For LeBron James' Lakers, there's no Hollywood end in sight for this horror show

For LeBron James’ Lakers, there’s no Hollywood end in sight for this horror show

There are two issues right now for the Los Angeles Lakers. The first is the way they currently play. The second is what comes next.

The present is the most visible and ugly manifestation of what is wrong with Lakerland. This team, as LeBron James pointed out, is not “built on big shots.”

It is diplomatic, indeed. But there’s no getting around the total and precise indictment that LeBron’s words present to the Lakers’ roster and chances this season.

This team is 0-3. They have a stagnant and embarrassing offense, and players are more likely to taunt LeBron’s supposed championship aspirations than help them.

Take Anthony Davis. Although talented, he remains an unreliable star when it comes to his health and a question mark, even when available, as a solution for a talent-starved team. It’s a three-to-15 roster that’s among the worst in the NBA. And that’s before you factor in the special dumpster fire that is Russell Westbrook as a Laker.

It was just awful, an albatross around a team already weighed down by the expectations that always come with LeBron but less than enough talent to meet them from a distance.

This is bad, and things will only get worse.

It’s the future – as distant as it seems for Los Angeles through the haze of fatigue, angst, horror, pessimism and mockery that unfolds this season – that is potentially most distressing.

you’re supposed to be bad Publish-LeBron, not while he’s still on your list.

That’s always been the trade-off: Compete and win now, and suffer the burnout and rebuild later. And later, like winter, comes. LeBron turns 38 on December 30. His new two-year contract ends in the summer of 2024, and despite his incredibly high level of play, there’s no guarantee he’ll see this Lakers team as the appropriate vehicle for the twilight years of his career. .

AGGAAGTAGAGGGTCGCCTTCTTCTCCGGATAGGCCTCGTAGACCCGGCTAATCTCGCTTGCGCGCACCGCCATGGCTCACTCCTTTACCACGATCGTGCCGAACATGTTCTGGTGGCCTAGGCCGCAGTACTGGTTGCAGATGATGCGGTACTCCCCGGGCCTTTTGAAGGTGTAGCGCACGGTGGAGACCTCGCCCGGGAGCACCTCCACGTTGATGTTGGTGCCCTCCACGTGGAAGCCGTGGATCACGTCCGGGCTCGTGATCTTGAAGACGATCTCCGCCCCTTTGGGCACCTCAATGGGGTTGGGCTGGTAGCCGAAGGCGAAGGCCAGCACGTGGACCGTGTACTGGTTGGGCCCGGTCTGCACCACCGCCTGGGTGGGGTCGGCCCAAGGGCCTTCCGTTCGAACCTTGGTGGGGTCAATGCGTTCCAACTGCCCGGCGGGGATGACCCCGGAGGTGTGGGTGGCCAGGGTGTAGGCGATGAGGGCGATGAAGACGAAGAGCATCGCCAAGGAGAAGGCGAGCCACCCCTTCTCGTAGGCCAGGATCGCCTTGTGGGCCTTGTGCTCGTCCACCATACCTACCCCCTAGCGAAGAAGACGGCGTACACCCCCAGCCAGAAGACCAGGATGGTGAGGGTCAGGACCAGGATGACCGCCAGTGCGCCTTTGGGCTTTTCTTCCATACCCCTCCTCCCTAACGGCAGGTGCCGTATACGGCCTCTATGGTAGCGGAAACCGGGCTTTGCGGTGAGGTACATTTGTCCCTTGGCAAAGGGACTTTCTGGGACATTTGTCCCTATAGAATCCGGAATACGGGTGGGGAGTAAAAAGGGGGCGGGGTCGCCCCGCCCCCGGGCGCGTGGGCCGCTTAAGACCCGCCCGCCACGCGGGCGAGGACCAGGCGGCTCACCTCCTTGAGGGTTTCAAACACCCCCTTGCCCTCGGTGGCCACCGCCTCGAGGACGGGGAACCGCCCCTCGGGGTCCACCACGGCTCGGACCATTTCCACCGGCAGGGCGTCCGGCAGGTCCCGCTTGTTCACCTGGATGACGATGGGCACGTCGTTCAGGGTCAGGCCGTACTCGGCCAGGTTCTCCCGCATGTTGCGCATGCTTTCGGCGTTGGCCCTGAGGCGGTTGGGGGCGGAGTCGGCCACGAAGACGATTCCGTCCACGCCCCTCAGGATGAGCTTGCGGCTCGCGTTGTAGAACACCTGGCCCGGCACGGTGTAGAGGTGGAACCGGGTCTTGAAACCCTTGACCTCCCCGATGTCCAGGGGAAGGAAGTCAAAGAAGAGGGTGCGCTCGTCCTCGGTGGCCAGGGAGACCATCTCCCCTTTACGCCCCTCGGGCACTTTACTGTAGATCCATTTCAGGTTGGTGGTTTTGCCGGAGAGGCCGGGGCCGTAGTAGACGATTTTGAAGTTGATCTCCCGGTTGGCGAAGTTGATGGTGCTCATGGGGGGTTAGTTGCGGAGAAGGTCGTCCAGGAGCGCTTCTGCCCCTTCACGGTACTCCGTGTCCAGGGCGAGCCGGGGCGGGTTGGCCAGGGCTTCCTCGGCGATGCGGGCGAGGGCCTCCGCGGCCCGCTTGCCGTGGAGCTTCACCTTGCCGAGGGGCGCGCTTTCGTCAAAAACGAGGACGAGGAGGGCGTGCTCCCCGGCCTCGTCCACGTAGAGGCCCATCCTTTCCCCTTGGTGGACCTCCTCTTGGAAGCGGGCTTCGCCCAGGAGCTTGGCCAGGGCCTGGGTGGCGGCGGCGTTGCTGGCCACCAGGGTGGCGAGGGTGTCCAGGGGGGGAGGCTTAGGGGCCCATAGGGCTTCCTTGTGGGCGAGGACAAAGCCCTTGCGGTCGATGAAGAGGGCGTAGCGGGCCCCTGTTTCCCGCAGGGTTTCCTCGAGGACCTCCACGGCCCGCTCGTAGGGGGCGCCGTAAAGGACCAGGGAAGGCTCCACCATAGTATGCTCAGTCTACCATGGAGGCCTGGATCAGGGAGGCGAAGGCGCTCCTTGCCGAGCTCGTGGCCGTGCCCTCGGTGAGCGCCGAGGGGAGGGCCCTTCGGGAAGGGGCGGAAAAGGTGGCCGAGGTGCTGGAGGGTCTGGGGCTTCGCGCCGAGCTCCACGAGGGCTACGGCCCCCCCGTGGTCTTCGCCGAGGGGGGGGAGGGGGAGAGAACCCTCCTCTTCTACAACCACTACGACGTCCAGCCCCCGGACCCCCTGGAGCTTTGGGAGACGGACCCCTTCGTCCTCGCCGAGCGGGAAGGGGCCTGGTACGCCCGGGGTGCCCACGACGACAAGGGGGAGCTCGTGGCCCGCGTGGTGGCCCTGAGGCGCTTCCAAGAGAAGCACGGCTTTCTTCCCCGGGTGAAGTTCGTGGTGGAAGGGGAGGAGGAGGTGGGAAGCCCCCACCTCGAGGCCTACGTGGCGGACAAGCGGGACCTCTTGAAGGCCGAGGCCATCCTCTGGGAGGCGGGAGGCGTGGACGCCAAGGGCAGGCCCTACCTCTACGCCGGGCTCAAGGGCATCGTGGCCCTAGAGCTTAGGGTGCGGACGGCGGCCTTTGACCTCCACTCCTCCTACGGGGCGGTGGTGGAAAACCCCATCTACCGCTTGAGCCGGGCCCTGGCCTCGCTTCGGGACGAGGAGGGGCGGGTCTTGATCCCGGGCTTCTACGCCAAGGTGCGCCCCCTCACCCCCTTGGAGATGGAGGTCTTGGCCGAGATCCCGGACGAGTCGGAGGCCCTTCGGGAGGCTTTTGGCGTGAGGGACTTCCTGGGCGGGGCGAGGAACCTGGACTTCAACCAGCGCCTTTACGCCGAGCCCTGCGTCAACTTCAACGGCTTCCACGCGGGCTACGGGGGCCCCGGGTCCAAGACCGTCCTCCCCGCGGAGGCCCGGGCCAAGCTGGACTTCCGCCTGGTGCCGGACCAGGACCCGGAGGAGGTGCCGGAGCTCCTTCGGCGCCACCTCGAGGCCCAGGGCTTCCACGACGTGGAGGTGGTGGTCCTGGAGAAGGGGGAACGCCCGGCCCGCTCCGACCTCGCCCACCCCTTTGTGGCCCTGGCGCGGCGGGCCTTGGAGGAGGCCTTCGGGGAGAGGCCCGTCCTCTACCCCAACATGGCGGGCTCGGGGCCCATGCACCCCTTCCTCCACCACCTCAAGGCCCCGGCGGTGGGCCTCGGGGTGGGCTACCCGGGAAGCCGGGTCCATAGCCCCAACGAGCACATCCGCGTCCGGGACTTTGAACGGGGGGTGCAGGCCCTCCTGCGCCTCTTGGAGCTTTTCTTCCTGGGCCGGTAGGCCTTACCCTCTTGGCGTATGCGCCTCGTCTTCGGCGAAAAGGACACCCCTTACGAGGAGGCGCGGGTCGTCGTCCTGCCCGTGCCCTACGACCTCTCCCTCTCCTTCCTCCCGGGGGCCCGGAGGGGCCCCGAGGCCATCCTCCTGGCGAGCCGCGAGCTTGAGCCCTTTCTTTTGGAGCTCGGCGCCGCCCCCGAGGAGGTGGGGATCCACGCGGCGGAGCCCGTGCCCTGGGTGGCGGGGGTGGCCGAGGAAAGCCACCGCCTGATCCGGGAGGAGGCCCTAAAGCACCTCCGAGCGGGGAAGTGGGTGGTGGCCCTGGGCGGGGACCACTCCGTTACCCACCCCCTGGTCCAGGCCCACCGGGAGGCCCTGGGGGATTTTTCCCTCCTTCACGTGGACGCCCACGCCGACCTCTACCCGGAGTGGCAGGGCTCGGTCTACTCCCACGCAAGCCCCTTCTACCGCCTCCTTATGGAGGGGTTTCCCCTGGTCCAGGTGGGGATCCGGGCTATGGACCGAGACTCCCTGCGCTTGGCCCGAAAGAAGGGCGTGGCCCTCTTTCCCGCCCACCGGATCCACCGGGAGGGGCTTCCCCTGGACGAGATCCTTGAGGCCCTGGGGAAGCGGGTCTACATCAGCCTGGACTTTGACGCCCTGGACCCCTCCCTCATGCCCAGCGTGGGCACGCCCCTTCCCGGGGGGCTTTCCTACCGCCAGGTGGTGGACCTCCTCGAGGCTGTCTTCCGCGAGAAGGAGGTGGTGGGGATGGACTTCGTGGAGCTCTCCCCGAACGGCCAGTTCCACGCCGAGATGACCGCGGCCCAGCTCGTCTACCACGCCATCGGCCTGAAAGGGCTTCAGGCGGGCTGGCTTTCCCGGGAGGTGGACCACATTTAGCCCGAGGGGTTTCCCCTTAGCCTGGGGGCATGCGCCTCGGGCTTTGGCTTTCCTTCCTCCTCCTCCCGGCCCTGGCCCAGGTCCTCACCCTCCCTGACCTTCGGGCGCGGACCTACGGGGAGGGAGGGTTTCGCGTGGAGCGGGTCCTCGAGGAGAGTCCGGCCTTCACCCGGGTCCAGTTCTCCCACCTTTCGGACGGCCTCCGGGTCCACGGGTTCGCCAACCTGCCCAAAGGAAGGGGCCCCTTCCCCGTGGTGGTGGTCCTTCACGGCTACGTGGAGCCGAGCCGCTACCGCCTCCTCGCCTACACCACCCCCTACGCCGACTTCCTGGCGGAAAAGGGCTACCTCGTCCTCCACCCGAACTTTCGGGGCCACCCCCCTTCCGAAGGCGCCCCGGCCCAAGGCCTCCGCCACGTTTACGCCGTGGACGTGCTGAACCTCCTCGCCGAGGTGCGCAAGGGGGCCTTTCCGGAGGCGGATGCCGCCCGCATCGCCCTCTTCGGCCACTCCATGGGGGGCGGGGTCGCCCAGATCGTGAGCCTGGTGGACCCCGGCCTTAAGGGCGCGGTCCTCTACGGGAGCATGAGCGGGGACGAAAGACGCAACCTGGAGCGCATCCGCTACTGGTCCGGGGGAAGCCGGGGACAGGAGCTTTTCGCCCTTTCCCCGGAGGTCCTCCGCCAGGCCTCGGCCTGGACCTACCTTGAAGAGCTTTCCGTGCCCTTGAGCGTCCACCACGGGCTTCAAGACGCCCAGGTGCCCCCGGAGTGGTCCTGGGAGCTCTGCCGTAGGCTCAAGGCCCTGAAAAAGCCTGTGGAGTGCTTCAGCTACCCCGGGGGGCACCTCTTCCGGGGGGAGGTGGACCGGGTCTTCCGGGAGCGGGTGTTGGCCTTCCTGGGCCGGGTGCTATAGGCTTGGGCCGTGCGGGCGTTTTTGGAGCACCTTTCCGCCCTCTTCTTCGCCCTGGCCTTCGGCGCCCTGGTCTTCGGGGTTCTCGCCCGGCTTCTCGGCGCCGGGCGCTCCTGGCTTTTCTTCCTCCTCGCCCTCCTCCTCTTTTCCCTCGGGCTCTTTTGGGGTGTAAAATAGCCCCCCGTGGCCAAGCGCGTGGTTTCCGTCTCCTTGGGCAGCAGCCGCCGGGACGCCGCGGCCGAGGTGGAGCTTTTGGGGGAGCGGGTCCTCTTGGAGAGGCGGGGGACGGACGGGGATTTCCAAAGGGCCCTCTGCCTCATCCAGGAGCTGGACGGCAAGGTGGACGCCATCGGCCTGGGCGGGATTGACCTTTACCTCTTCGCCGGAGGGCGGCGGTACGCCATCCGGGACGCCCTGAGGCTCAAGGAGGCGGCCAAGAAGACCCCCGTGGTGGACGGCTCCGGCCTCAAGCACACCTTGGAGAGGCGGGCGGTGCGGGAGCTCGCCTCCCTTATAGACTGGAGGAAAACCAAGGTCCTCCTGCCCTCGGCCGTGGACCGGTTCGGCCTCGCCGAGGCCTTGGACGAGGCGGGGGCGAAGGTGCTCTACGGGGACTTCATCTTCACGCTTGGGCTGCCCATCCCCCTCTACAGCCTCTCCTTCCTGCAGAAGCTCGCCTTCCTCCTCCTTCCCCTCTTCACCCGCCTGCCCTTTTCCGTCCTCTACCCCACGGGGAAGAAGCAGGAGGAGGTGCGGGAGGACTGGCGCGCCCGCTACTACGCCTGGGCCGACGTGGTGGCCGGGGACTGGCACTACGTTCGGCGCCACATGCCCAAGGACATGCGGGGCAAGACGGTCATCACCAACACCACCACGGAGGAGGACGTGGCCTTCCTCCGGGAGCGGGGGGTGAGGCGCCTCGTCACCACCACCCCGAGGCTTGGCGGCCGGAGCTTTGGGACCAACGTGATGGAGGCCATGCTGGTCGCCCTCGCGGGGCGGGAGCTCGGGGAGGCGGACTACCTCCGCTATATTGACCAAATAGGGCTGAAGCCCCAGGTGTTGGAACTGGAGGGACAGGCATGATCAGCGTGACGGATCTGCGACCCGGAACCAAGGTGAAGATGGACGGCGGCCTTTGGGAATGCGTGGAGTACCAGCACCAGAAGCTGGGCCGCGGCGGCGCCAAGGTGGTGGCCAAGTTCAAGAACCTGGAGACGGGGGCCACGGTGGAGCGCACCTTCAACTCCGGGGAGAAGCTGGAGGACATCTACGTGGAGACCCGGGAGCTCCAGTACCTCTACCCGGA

During LeBron’s first stint with the Cleveland Cavaliers, they made the playoffs five straight seasons, including an unsuccessful Finals appearance in 2007. After he left, Cleveland went 97-215. Thirty-three victories was the high water mark. The post-LeBron principle — in which your youth, your assets, your draft picks and, some would say, your culture, were sacrificed for the here and now — had begun.

The same pattern followed in Miami: Four years of greatness — back-to-back NBA Finals appearances and two rings — were the fee for a post-LeBron future that included a comedown for an organization that had only suffered a only losing season in more than a decade under Pat Riley.

Still, the Heat, when LeBron returned to Cleveland, went 37-45 that first season without him, and had their ups and downs before finding their footing many years later.

Ditto Cleveland — Finals appearances, a coveted championship, and then three dreadful seasons of basketball before general manager Koby Altman started drafting properly and turning the tide.

It’s always been the deal. Having King James always comes at a price, but it’s brand new territory that the price is being paid while he’s still around.

Often, LeBron’s exit predicts that of others. In Cleveland, head coach Mike Brown and general manager Danny Ferry would leave after LeBron. In Miami, Dwyane Wade would say goodbye to LeBron and then, finally and awkwardly, to the Heat team he had played for his entire career. The second time Cleveland watched LeBron’s exit, a familiar pattern followed. His head coach, Ty Lue, and general manager, David Griffin, also left.

Get LeBron. Win and win and win. Watch him go. Lose, recalibrate, rebuild. It’s the model. So far.

The Lakers aren’t a good basketball team, and even with a solution for Westbrook’s mess — offloading him via trade or buyout — it’s unlikely this team will be talented enough to do much to win this year. LeBron will likely overtake Kareem as the all-time leading scorer, but that story is unlikely to be matched by similar team success.

It’s hard to see Anthony Davis as the No. 1 on a championship-level team. Most of the young talent the Lakers had amassed before LeBron was traded to AD. LeBron’s future.

Yes, this Lakers season got off to a bad start in what could be a bad year. But this may just be the start. Winning with LeBron was the norm until now. But losing without him is even more of a guarantee.

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